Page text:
miR-26a is a proven tumor suppressor that is significantly downregulated in hepatocellular carcinoma (HCC) [10]. Decreased miR-26a levels have been associated with poor prognosis; these levels are predictive of the therapeutic response of patients with HCC to interferon-α. In addition, miR-26a overexpression has been correlated with significant tumor regression, indicating that miR-26a reintroduction in patients with cancer may be an effective treatment strategy [11]. Our previous study showed that the tumor-specific miR-26a overexpression, driven by a hAFP–TERT dual promoter, decreased the viability of tumor cells in HCC by regulating the expression of the estrogen receptor (ER)-α, progesterone receptor (PR), p53, cyclin D2, and E2 [12]. However, the precise relationship between miR-26a and pancreatic cancer remains unknown.

In the present study, we examined the miR-26a expression levels in human PDAC tissues. We determined the clinical significance of miR-26a downregulation and its roles in cell growth and cell cycle distribution. In addition, we used a murine model to investigate the potential role of miR-26a in pancreatic tumorigenesis. Our findings provide basic information to better understand the pathogenesis of pancreatic cancer and its possible therapeutic strategies.

Materials and Methods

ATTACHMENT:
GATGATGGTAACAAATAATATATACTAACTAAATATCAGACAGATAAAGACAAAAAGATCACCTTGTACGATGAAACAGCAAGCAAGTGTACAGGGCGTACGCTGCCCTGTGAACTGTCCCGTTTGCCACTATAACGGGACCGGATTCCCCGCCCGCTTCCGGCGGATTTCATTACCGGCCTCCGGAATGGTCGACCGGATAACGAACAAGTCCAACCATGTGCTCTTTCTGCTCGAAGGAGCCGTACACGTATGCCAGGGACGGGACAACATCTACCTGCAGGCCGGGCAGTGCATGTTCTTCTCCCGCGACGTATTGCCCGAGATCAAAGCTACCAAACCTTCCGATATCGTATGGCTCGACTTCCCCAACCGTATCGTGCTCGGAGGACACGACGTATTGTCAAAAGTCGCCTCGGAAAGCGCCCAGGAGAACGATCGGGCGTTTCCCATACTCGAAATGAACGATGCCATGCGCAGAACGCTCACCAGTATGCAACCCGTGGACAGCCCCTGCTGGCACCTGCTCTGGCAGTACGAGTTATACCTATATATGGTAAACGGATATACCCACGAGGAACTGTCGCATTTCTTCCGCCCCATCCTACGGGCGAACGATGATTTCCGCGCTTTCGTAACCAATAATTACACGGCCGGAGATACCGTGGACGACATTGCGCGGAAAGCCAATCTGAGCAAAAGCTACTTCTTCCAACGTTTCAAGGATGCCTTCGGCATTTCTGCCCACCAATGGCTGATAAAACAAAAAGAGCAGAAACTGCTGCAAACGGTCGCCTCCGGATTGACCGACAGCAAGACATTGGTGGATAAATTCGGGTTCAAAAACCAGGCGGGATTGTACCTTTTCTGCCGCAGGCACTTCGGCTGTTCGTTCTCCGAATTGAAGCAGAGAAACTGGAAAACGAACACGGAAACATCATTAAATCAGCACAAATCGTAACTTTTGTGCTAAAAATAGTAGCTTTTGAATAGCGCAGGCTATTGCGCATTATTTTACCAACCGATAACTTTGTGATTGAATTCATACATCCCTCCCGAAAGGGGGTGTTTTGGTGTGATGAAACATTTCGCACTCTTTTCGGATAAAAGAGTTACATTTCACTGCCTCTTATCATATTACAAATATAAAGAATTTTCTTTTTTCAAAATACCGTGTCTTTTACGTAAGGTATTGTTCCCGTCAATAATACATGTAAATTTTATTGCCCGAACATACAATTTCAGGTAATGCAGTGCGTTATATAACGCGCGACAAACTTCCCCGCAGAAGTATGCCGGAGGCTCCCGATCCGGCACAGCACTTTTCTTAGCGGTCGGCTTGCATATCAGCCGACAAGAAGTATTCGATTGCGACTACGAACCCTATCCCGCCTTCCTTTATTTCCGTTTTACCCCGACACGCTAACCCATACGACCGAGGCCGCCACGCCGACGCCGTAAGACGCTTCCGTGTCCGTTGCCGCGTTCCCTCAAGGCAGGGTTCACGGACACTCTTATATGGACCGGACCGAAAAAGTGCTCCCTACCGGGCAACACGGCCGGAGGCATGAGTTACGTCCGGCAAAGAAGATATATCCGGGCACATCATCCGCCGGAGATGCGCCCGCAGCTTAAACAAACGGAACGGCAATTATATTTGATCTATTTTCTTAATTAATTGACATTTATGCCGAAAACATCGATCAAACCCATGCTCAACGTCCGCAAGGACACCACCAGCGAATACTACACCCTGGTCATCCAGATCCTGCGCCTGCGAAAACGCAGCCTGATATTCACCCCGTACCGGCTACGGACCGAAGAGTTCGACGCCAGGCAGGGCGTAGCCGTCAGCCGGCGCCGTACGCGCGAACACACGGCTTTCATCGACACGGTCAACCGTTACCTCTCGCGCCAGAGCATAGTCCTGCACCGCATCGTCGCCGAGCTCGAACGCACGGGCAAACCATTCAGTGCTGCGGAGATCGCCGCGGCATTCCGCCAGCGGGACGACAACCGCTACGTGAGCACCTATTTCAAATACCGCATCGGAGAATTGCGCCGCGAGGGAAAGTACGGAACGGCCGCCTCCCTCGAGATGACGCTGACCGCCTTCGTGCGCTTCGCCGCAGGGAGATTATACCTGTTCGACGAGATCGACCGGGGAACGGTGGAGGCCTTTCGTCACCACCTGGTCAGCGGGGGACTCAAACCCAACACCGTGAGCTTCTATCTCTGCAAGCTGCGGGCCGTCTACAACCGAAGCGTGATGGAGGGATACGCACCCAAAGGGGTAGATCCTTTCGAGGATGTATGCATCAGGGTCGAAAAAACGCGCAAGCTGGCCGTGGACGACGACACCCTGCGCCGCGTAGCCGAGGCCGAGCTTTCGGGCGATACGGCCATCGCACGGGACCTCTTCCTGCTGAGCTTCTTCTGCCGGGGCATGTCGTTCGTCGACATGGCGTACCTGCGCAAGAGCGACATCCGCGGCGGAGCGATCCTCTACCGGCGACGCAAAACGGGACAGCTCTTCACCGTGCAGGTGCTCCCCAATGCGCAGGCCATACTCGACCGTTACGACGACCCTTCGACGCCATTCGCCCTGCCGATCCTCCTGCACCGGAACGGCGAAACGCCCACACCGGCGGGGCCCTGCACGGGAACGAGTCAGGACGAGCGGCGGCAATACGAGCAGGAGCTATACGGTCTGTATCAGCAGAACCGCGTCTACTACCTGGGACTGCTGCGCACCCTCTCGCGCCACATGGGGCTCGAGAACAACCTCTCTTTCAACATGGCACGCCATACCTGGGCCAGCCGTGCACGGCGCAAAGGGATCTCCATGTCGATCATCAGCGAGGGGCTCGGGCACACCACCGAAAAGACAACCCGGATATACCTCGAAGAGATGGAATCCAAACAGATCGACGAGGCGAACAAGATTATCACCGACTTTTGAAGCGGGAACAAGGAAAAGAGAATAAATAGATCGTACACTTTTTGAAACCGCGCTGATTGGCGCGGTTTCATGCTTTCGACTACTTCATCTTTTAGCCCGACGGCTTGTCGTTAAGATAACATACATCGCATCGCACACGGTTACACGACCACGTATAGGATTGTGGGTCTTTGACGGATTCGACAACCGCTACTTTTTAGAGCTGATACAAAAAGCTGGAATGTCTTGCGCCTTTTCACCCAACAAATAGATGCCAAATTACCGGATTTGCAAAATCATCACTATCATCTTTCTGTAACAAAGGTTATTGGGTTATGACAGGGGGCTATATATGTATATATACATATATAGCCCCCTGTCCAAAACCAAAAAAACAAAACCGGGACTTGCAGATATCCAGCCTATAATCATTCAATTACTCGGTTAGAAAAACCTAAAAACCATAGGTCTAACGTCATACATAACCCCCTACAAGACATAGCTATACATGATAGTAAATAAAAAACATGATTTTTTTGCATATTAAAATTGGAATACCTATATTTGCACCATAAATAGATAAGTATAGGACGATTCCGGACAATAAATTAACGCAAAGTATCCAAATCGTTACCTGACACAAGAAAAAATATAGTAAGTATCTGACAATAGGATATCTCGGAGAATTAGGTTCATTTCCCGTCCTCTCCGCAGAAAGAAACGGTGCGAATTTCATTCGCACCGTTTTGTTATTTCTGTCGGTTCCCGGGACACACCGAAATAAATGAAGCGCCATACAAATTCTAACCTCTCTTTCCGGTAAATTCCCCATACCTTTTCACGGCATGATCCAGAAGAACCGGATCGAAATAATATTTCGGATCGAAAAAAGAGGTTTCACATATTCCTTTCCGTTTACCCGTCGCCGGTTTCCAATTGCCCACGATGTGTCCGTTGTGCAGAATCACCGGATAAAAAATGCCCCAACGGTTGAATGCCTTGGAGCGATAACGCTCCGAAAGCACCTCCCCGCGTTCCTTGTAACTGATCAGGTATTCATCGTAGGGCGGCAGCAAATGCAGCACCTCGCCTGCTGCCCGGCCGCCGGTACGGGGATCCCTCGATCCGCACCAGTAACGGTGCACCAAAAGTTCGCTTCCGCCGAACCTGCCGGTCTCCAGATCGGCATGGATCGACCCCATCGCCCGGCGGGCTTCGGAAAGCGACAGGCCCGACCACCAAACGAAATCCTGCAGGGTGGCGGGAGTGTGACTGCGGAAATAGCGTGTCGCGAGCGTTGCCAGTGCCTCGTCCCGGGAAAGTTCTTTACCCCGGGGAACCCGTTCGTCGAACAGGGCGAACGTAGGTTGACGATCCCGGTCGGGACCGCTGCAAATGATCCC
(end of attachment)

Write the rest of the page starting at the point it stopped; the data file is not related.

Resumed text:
Ethics Statement

This study was conducted in accordance with the Helsinki guidelines for human subject studies and was approved by the institutional review board of Second Military Medical University, Shanghai, China. Signed informed consent was obtained from all study participants for sample collection and analysis. All procedures on animals were approved by the Institutional Animal Care and Use Committee of the Second Military Medical University.

Patients and Tissue Samples

The data on patients with PDAC were retrieved over a 3-year period (January 2008–December 2010) from the Department of Pathology archives of the Changhai Hospital, Second Military Medical University in Shanghai, China and the Shanghai Biobank Network of common human tumor tissue. All patients were treated with surgery, and in total, 106 pairs of samples from PDACs and their ABPT were included. Furthermore, an additional 15 pairs of PDAC and their ABPT samples were collected from patients during surgical resections and stored in liquid nitrogen. The patient characteristics, clinical presentation, staging, laboratory findings, treatment, objective response, survival, and other relevant information were obtained from the hospital information system. Patients were evaluated by standard methods, including their history, physical examination, and biochemical–hematological tests. The TNM Staging System was used to determine the patient disease status.

Morphological Analysis and Construction of the Tissue Microarray

All specimens were obtained by surgery, fixed in formalin, and embedded in paraffin. Sections of 4-µm thickness were stained with hematoxylin and eosin before being evaluated by three pathologists for the morphological features of pancreatic cancer, according to the World Health Organization classification of the digestive system [13]. Tissue microarrays (TMAs) were constructed as previously described [14]; each microarray contained two panels of 106 PDACs and their ABPT that were arranged on 2.0 mm-diameter cores.